Men's Soccer

Johannes Pieles could be the spark Syracuse needs on offense

Courtesy of SU Athletic Communications

Syracuse has needed an offensive spark, but Johannes Pieles could be just that.

In his first weekend of college soccer, Johannes Pieles tallied an assist, a multi-score game and a game-winner in double overtime. Then he notched another game-winner against Hofstra and helped break a scoreless first half with a nifty pass against No. 15 Boston College.

Pieles had accounted for half of Syracuse’s goals three games into the year.

“When he came over people were thinking like, who’s this guy?” senior midfielder Oyvind Alseth said.

That soon changed for Pieles, who hails from a small town outside of Munich, Germany. The 6-foot-1, 173-pound freshman forward had been one of Syracuse’s most dangerous threats. But for the second half of the year — until SU’s Atlantic Coast Conference tournament game at Clemson — he had been scrapped from the starting lineup.

Back at starting forward, Pieles could bolster Syracuse’s (11-3-4, 3-2-3 Atlantic Coast) offense like he did early in the season, when he earned the starting job over redshirt junior Kenny Lassiter. The Orange begins the NCAA tournament Sunday at 2 p.m. at SU Soccer Stadium against either Dartmouth or St. Francis Brooklyn.

Pieles’ unpredictability and fearlessness made him invaluable for Syracuse early on. His impact had been at the center of an SU unit off to its best start in program history. He started in all but one of the Orange’s first 12 games.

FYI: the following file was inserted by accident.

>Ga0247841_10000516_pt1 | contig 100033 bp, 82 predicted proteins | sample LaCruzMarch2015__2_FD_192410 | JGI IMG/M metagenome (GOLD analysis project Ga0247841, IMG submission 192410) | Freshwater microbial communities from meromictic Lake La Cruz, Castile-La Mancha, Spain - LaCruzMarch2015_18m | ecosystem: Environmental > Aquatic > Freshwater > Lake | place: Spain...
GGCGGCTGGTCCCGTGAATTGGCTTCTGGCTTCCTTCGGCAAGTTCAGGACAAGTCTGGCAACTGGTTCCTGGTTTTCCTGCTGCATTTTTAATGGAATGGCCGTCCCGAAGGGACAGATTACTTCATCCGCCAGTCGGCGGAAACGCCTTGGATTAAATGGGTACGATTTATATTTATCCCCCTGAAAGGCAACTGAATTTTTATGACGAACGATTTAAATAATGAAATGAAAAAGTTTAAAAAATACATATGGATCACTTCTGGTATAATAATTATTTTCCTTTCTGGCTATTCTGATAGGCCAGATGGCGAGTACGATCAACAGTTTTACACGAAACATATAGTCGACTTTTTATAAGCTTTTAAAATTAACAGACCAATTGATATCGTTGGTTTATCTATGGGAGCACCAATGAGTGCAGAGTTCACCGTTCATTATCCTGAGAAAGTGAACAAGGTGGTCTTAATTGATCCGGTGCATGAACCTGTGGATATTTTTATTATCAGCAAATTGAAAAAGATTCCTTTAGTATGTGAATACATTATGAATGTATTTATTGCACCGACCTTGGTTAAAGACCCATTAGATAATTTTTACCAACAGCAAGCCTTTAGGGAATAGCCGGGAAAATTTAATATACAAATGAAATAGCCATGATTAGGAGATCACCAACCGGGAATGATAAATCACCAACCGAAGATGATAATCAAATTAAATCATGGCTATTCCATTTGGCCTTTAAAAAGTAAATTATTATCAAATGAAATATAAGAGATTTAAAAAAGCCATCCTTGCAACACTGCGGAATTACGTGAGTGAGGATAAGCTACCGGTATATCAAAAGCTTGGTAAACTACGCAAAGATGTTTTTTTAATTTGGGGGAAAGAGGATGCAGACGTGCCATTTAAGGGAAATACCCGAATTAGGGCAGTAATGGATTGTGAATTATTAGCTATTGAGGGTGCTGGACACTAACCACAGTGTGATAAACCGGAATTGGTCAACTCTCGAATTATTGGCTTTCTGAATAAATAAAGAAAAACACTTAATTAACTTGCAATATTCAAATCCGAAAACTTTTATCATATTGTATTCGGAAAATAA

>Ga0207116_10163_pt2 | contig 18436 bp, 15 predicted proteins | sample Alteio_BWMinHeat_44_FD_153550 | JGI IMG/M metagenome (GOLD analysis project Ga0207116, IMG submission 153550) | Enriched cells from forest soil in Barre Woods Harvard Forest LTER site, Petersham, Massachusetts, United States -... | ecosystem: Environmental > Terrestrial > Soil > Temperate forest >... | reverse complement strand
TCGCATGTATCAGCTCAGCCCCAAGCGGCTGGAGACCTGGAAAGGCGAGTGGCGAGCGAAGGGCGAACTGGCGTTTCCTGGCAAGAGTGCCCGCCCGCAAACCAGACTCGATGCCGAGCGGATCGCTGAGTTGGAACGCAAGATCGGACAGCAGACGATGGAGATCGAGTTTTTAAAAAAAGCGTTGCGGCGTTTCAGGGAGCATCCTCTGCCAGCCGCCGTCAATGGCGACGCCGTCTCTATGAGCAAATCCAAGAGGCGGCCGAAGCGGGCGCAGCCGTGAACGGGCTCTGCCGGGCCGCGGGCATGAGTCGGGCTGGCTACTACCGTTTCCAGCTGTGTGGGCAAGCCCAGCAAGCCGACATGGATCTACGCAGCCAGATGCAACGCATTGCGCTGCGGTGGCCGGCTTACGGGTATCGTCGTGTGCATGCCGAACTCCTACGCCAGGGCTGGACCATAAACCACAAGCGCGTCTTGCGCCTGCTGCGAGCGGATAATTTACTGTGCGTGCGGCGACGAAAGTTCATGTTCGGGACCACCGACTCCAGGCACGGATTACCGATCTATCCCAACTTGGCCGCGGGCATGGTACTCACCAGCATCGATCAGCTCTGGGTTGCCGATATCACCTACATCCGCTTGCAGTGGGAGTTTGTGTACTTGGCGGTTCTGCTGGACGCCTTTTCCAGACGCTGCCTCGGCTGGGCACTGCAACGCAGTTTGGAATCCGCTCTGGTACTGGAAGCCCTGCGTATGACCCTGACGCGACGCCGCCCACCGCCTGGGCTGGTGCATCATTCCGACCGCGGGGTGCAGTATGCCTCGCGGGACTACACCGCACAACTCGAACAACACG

He would often call for the ball in or around the 18-yard box. He’d receive it and either glide it to open teammates or look for an open space to dribble. But Pieles’ style of play also made him more likely to make mistakes, part of why he lost his starting spot after SU’s loss at Louisville last month.

Playing up front, Pieles has conceded some balls and missed defensive assignments and missed wide on shots. Pieles hasn’t scored on his last 22 tries and hasn’t recorded a point since Sept. 16. SU defender Mo Adams, pointed to the ACC’s defenses as to why Pieles’ production slowed.

“The first few games he didn’t know what to expect,” Adams said.

Pieles earned a start at Clemson, though, after he and Kyle Gurrieri, who’s played in each of SU’s last three games, stayed in the gym for extra sessions. McIntyre rewarded Gurrieri with the opportunity to travel with the team and Pieles with the start. At Clemson, Pieles just missed a shot on goal that could have won the game.

The play mirrored the maturity and skill Pieles showed from the first week, when he anticipated a fast-break opportunity after Liam Callahan found a ball near midfield. Pieles broke toward the 18-yard box while Callahan passed it to Kenny Lassiter. Lassiter hit Pieles in stride, leading to a two-man game.

Pieles split the middle before rifling a scorcher back to Lassiter in the box. It was an advanced play for the freshman, who had sensed the break several passes earlier. Despite his hiccups, Pieles’ nine points places third on the team and his 35 shots are second only to senior forward Chris Nanco’s 51.

“Well, anytime somebody scores a couple of goals and gets the game winner in overtime, that’s not a bad way to start your opening weekend at Syracuse,” head coach Ian McIntyre said. “And he’s still finding his feet. He’ll get sharper. He’ll get better.”

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